Reproductive Rights, Health, and Justice Groups Call on Biden Administration to Expand Access to Medication Abortion

March 18, 2021 11:00 am

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WASHINGTON — A coalition of reproductive rights, health, and justice groups sent petitions signed by more than 200,000 supporters and a letter signed by 55 organizations today asking the Biden administration to take immediate action to expand access to medication abortion.

The ACLU joined with more than a dozen partners to submit the petitions, which included signatures from nearly 50,000 ACLU supporters. They call on the administration to immediately act to lift harmful restrictions on mifepristone, a safe and effective medication used for early abortion and miscarriage care.

The letter urges the administration to prioritize these actions. The groups call for immediate suspension of the U.S. Food and Drug Administration’s in-person dispensing requirement for mifepristone during the pandemic, as well as a full FDA review of its outdated and unnecessary restrictions on mifepristone.

“The Biden administration promised to follow the science. In this case it couldn’t be clearer: The FDA’s restrictions on medication abortion are unnecessary, outdated, and only serve to obstruct access to care, further deepening health inequities for those who are struggling most,” said Georgeanne Usova, senior legislative counsel at the ACLU. “No one should have to navigate medically unnecessary obstacles in order to get essential, time-sensitive health care — particularly during a pandemic, when that means risking needless exposure to a deadly virus. The administration must act now to ensure that everyone can safely access medication abortion care during the pandemic, as well as after it ends.”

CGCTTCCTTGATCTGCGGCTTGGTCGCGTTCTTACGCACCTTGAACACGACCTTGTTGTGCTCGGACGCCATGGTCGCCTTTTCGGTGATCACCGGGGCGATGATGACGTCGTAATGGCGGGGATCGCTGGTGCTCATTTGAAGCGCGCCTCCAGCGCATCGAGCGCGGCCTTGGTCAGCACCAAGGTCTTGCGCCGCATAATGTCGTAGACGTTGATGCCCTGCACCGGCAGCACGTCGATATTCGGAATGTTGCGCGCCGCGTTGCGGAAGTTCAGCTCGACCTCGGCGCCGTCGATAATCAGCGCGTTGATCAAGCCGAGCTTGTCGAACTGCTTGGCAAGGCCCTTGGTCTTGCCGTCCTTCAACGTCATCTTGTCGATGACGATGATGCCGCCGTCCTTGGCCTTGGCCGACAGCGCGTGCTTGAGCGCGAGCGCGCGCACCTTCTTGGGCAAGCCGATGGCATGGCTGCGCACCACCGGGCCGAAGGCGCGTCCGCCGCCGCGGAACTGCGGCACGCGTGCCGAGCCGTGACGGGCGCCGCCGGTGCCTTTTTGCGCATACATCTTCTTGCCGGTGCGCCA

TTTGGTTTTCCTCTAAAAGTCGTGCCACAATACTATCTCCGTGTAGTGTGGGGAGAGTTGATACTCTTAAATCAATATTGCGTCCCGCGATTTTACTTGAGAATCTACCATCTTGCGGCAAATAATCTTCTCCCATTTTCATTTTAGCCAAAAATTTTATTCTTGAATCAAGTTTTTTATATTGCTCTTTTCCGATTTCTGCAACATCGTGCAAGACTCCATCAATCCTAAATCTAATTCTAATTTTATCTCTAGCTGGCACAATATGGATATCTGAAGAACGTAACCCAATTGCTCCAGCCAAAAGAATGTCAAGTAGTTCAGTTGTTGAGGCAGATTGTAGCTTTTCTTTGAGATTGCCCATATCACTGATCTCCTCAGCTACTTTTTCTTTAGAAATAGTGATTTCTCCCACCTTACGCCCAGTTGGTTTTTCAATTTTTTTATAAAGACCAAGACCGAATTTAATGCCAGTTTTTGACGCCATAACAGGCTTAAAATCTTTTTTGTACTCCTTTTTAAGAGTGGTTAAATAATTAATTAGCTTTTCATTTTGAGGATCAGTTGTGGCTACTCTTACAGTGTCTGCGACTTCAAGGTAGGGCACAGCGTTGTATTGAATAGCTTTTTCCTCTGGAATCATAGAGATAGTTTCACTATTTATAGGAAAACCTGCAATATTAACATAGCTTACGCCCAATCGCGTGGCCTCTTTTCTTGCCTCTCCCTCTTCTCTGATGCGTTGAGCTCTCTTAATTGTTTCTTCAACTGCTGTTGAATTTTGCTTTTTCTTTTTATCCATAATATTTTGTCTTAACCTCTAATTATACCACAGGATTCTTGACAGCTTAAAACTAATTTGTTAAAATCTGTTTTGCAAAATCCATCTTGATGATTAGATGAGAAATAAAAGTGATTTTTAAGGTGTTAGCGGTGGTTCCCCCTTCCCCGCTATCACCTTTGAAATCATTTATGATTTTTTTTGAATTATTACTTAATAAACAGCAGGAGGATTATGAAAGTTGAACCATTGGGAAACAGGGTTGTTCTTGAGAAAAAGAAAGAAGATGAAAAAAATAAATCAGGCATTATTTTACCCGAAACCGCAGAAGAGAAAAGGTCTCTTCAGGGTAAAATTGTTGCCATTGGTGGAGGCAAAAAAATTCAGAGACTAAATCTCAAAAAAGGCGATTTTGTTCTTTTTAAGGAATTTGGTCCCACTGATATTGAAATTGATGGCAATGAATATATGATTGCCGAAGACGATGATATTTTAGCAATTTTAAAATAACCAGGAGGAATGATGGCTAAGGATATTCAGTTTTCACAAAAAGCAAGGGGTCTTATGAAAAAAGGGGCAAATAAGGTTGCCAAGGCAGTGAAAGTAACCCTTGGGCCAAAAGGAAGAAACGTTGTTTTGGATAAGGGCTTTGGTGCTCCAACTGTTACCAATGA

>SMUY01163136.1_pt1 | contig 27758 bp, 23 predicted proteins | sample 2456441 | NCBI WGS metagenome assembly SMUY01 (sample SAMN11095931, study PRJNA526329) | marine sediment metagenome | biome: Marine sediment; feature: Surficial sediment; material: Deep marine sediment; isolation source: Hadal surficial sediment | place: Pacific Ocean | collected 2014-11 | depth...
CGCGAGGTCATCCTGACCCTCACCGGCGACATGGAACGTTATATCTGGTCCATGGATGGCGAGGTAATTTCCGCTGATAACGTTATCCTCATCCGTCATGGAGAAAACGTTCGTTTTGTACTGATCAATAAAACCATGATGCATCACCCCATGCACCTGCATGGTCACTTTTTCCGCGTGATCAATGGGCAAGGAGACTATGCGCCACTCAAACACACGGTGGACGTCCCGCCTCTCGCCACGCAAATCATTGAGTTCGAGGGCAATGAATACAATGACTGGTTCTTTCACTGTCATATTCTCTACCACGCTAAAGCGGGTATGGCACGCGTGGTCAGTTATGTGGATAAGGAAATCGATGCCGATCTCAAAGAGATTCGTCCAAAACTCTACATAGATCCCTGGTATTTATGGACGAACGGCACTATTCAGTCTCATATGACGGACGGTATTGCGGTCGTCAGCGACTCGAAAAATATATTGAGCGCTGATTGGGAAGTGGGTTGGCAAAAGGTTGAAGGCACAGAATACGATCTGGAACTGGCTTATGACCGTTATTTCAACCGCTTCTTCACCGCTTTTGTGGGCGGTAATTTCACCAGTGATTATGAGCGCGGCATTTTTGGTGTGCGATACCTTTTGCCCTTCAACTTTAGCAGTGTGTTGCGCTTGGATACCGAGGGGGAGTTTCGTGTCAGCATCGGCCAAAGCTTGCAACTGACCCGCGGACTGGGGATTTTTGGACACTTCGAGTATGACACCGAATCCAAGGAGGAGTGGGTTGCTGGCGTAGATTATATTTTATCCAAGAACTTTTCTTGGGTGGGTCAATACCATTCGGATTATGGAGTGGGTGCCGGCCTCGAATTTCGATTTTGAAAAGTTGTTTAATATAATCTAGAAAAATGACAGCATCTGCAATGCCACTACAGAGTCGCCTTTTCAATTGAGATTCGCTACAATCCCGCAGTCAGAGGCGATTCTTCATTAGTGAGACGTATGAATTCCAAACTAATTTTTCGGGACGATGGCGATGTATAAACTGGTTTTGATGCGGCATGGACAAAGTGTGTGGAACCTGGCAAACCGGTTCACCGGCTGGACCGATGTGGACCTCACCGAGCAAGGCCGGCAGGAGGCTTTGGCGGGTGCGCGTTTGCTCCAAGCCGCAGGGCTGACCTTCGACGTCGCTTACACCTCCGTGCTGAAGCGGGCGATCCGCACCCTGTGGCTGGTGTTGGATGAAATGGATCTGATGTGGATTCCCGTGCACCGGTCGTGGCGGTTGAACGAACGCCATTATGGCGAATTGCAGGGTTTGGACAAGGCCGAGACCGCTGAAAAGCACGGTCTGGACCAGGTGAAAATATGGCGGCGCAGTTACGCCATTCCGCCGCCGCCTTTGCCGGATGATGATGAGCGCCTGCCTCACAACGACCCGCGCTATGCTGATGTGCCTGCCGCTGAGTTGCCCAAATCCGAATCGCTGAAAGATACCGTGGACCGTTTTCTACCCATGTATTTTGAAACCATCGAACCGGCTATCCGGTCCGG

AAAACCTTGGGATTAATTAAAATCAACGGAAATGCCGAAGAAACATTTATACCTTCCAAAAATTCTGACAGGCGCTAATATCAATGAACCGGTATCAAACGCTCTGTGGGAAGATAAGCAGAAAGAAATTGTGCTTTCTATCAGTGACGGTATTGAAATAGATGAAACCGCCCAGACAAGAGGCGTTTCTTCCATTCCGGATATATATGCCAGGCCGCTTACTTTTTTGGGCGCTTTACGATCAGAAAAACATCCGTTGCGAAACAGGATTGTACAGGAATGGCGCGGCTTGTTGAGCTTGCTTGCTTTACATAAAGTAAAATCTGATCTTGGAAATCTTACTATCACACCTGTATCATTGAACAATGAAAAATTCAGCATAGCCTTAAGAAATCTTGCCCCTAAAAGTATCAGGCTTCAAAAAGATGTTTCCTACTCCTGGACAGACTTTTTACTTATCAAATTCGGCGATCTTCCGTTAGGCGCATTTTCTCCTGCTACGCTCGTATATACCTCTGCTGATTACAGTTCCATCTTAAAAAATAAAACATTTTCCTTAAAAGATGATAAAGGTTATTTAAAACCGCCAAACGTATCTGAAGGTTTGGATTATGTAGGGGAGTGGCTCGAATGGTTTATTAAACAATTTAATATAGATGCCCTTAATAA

The FDA subjects mifepristone, a prescription medication that has been FDA-approved for more than two decades, to a unique and onerous set of restrictions, including a requirement that patients travel in person to a clinical setting just to pick up the pill and sign a form, even when they will be receiving no medical services at that time. Of more than 20,000 FDA-regulated drugs, mifepristone is the only one that patients must pick up in a clinical setting even though they are permitted to take it unsupervised at the location of their choice. This in-person pick-up requirement is forcing people to risk unnecessary COVID-19 exposure as a condition of accessing essential health care, and disproportionately impacts people of color and people with low incomes, who have been harmed most severely by the COVID-19 pandemic. The policy had been suspended for six months during the pandemic due to a lawsuit brought by the ACLU on behalf of leading medical and reproductive justice organizations, but in January, the Supreme Court allowed the Trump administration to reinstate the policy, despite record rates of new COVID-19 cases.

The groups called on the Biden administration to immediately suspend enforcement of the mifepristone in-person requirement during the COVID-19 Public Health Emergency, consistent with FDA’s actions with regard to other drugs during the pandemic. They also called for the FDA to conduct a comprehensive review of the full set of restrictions on mifepristone to ensure that, even after the pandemic, patients are not forced to navigate unnecessary barriers that push care out of reach. Although FDA acknowledged in 2016 that mifepristone’s safety and efficacy are now “well-established,” the agency has retained the same severe restrictions it first imposed on mifepristone in 2000.

Even before the pandemic, the FDA’s restrictions on mifepristone were opposed by leading medical organizations, including the American Medical Association, the American College of Obstetricians and Gynecologists, and the American Academy of Family Physicians.

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